Infatuated with freedom

 

This is a follow-up to the mountains are mountains article. 

In an early awakening phase, whether it’s more stable or through glimpses, we can be infatuated with freedom. We have been released from an exclusive identification as a separate being. We have discovered all is consciousness, or love, or the divine. We have realized it’s all the divine appearing as all this, including for a little while taking itself to be a separate individual. We see that all conventions and ideas are mind and human-made and have no inherent truth or finality to them. 

So it’s natural to be somewhat infatuated with the freedom that seems to be here. We feel free from our old self-imposed and imagined constraints. 

We felt oppressed by the constraints, so now relish the freedom. 

Some current non-dual teachers tend to emphasize what we are and the freedom inherent in it. And that may be the right medicine for people still very much identifying as a separate individual. 

And it’s not the whole picture. It may look a bit different when we mature into it. It also looks a bit different if we have a different orientation going into it. If we have more of an orientation towards wholeness, inclusivity, and realness. 

I tend to prefer guides and coaches who acknowledge both what we are (what everything happens within and as) and who we are (as human beings), and the infinite complexity of the interactions between the two (which are really one). And who do so with honesty and realness, and prioritize the very human messiness of the process over how it “should” look. 

Some of the ones I have found and resonate with are the ones I write about or quote from in these articles…. Byron Katie, Adyashanti, Douglas Harding, Bonnie Greenwell, Jeff Foster, Matt Licata, Hameed Ali, and many others. 

I know this post is a little black-and-white and can seem a little harsh. I notice an impatience in me sometimes when spiritual teachers emphasize the what-we-are side over the human or the interactions between the two. It can seem too idealized, or a bit immature, or even a bit misguided or misguiding.

Of course, it can be a nice carrot to get people hooked. And there is nothing inherently wrong in it. And at some point, we need to get more real. 

Be real, not nice

 

There is a good book called Be Real, Not Nice, and it’s a topic that’s especially important for us who score high on the agreeableness scale (on the Big Five personality traits).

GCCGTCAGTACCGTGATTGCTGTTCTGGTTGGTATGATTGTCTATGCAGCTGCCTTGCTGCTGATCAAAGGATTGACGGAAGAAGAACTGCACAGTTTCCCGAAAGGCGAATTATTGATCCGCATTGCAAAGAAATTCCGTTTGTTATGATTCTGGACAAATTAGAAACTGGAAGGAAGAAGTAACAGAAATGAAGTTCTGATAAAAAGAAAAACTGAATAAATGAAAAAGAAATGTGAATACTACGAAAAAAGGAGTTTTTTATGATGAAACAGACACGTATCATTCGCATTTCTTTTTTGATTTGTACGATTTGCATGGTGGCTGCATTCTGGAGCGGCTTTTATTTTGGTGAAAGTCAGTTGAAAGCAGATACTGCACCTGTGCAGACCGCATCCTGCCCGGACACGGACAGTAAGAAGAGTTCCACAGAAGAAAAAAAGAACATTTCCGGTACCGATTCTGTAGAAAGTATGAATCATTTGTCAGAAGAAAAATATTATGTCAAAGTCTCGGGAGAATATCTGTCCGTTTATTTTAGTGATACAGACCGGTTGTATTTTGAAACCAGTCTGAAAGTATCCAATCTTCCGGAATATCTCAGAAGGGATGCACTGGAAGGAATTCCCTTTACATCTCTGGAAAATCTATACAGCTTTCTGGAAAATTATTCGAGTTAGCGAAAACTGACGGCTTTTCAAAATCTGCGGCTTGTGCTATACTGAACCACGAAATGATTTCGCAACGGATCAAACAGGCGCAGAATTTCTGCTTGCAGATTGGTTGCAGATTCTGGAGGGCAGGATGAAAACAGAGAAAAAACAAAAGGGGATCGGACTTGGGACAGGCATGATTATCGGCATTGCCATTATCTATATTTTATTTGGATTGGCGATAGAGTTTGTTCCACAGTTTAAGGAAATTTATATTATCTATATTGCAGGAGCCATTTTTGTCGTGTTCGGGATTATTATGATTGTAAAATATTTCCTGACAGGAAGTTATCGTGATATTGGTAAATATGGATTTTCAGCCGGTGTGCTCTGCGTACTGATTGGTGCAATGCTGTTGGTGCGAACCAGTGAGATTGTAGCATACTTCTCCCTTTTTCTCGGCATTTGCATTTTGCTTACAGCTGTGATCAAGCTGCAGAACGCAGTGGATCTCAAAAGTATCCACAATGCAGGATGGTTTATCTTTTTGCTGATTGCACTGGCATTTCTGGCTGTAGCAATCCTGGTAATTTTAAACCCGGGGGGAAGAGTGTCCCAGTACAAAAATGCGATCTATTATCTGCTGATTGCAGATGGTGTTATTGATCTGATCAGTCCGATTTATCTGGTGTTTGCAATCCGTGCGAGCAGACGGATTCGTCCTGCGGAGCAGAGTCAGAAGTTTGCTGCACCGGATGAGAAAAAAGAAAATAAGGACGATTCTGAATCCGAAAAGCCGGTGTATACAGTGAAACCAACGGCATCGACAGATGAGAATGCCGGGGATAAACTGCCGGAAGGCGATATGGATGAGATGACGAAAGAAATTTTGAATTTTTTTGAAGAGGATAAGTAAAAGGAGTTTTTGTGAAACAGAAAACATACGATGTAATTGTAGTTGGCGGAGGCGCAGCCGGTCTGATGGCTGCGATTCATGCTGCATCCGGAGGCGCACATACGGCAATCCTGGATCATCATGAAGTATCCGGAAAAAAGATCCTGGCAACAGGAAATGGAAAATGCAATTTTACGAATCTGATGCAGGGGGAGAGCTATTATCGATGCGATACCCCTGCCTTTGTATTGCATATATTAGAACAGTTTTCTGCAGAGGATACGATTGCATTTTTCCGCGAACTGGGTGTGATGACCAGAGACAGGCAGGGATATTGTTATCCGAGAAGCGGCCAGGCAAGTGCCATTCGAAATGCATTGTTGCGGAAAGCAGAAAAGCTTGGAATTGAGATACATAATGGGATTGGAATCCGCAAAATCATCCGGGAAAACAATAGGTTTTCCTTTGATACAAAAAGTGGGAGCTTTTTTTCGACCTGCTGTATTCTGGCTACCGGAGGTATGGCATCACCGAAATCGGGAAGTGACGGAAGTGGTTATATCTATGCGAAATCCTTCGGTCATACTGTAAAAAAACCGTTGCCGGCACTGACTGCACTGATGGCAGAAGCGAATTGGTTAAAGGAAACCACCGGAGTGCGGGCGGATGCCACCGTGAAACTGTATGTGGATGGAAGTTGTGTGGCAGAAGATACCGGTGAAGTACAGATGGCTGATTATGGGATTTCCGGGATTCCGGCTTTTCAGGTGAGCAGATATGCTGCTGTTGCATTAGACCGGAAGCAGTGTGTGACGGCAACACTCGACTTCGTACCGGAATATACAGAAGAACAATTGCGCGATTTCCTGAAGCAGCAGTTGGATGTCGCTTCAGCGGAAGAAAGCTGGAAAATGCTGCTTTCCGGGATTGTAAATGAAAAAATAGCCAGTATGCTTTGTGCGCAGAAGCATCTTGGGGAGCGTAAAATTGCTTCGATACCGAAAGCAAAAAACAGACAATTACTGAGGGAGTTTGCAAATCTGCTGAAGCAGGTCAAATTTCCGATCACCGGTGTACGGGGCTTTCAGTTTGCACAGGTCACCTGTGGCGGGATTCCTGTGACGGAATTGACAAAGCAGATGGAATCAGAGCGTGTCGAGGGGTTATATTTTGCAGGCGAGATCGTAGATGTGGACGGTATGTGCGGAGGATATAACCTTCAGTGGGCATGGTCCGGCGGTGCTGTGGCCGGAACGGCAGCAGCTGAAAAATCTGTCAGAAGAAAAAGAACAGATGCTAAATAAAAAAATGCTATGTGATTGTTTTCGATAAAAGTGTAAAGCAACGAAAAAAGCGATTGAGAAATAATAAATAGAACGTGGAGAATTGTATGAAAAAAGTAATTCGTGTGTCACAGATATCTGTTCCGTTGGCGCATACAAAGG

I am still “nice” more than I like, in the sense of sometimes being overly polite, self-effacing, not speaking up, avoiding rocking the boat, follow other people’s advice even when it goes against my own best judgment.

This means I sometimes don’t get what I want. (Even if I could have, if I had been more clear and spoken up.) And it also means that I sometimes go into resentment.

It’s as if the energy that should have gone into being clear and speaking up is unused in that situation, and then later goes into forms of anger or irritation directed towards myself and/or others.

The intention behind all this is partly to be kind, polite, and well-liked, and also to avoid confrontation and unpleasant interactions. And the reality is that the opposite often happens: I – and sometimes others – don’t get what we want, and are unhappy about the situation. It’s really anything but kind.

And it all comes from unquestioned assumptions, and probably unloved parts of myself. For instance unloved and unquestioned fear about what it means to speak up, negotiate, and risk not being liked. (Of course, people who are clear and speak up, and are willing to negotiate about strategies so everyone can have their needs met, are often well liked.)

Ironically, what I seek to avoid by not being clear and real with myself and others is exactly what I get. That’s how it often is. It’s how life shows me what I am doing, and invites me to meet my fears and be clear and real with myself and others.

It’s how life invites me to be more transparent. To speak up about what’s already here. To go for what I want, through finding strategies that meets my own needs and – ideally – those of others.

Seeing this in a general way is a start. But what really helps is to really look at a specific situation in my life where I “left myself” and felt resentful afterwards. Why did I do it? What did I fear would happen if I spoke up and was transparent? What were the consequences? What would have been the likely consequences of speaking up?